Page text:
A Vietnam veteran long denied his own post-military benefits is suing the Veterans Affairs Department to speed up the disability compensation appeals process, a move that could potentially affect thousands of cases stuck in administrative limbo.

On Monday, Marine Corps veteran Conley Monk Jr. filed suit in the U.S. Court of Appeals for Veterans Claims asking for the department to "promptly" rule on appeals pending for more than one year when the case involves a veteran facing medical or financial hardship.

Even as VA officials have made substantial progress in recent years on drawing down the backlog of first-time disability benefits cases, the growing backlog of appeals cases has alarmed veterans' advocates. About 290,000 veterans have appeals pending in the system.

Many of those cases have lingered for multiple years, leaving some veterans waiting with none or only a fraction of the benefits they are owed. VA officials have said administrative moves alone to certify and transfer appeals entail an average wait of nearly two years.

The lawsuit — separate from one filed by Monk last year seeking a review of post-traumatic stress disorder cases for veterans who received other-than-honorable discharges — calls delays in the appeals system "pervasive and unlawful" and worthy of court intervention.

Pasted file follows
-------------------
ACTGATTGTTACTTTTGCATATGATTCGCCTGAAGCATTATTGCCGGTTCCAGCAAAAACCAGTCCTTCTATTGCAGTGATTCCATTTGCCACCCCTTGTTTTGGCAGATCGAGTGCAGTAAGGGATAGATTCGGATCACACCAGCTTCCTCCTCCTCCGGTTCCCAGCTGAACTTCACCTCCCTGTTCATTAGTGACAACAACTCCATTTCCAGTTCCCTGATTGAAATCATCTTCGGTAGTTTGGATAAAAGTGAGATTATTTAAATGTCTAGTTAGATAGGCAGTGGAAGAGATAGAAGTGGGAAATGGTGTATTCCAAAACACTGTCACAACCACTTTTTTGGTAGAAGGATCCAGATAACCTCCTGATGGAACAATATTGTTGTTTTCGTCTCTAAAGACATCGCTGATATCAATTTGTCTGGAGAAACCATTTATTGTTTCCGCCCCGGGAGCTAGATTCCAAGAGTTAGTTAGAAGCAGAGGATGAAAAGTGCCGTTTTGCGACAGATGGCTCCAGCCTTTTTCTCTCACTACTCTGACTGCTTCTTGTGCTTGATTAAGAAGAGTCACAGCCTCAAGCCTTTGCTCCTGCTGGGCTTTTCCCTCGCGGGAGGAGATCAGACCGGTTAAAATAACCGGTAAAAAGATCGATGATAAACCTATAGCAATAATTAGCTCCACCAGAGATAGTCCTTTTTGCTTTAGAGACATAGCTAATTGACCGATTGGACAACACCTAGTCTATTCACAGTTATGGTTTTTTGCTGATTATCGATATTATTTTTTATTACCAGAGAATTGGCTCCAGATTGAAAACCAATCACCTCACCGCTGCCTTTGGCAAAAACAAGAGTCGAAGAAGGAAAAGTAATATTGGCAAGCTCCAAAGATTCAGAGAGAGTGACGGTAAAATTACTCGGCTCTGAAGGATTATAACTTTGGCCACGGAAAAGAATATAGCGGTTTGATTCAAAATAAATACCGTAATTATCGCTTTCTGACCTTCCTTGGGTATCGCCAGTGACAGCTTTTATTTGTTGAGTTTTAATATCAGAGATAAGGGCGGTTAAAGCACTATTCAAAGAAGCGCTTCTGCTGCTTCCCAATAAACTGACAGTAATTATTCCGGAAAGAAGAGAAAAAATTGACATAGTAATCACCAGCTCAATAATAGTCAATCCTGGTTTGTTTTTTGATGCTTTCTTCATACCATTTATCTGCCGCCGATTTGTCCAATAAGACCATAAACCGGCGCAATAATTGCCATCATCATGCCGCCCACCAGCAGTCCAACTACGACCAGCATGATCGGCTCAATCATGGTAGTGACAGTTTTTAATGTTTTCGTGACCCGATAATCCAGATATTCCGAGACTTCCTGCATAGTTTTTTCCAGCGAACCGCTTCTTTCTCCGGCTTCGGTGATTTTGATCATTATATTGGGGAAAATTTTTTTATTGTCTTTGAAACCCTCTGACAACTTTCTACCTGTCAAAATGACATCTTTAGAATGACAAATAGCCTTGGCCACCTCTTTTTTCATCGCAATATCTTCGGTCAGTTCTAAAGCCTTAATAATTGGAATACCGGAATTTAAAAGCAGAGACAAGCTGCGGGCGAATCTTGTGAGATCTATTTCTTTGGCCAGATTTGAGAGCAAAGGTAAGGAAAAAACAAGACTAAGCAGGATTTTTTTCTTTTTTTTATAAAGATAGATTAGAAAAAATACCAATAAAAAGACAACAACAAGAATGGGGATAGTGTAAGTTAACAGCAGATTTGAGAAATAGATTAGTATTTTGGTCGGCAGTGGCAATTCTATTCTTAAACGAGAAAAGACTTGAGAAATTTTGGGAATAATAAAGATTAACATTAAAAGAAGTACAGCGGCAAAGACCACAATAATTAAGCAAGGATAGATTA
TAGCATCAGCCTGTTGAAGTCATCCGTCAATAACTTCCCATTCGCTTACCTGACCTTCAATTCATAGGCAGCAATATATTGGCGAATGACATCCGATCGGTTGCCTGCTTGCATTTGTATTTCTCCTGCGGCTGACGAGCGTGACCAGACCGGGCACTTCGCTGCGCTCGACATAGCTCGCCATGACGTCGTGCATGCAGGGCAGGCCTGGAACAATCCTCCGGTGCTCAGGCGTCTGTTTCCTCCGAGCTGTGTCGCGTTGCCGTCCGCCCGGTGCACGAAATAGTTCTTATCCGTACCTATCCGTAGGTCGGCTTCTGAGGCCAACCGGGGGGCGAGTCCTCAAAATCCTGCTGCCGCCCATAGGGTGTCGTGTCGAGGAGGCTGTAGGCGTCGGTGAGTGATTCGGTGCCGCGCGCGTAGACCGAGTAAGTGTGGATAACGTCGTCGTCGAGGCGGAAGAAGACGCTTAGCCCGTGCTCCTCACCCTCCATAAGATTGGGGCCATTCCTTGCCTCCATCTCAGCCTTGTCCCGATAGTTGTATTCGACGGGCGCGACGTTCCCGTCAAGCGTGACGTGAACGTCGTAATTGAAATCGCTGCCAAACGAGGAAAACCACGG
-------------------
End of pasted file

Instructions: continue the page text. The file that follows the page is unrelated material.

William Hudson, a law intern at the Yale Law School Veterans Legal Services Clinic and part of Monk's legal team, said the courts have intervened to force quick decisions in individual veterans' cases in the past, but the suit could create the first class action-type case in the history of the appeals court.

Court officials would have to set the guidelines of veterans eligible for the expedited reviews, clearly defining which individuals face medical or legal hardship.

Monk's own case has been pending for almost two years, during which he claims he suffered costly new medical problems from a botched VA surgery and lost his home to a fire.

In a statement, Sen. Richard Blumenthal, D-Conn., ranking Democrat on the Senate Veterans' Affairs Committee, offered his support for Monk's legal effort.

"I strongly support action to reform this broken appeals system because justice delayed for these veterans is justice denied, unconscionably and unacceptably," Blumenthal said. "I hear from hundreds of veterans whose benefit appeals have languished for months, even years. The VA needs to improve and enhance its processing of appeals."

VA officials have not yet responded to the lawsuit.

Leo covers Congress, Veterans Affairs and the White House for Military Times. He has covered Washington, D.C. since 2004, focusing on military personnel and veterans policies. His work has earned numerous honors, including a 2009 Polk award, a 2010 National Headliner Award, the IAVA Leadership in Journalism award and the VFW News Media award.

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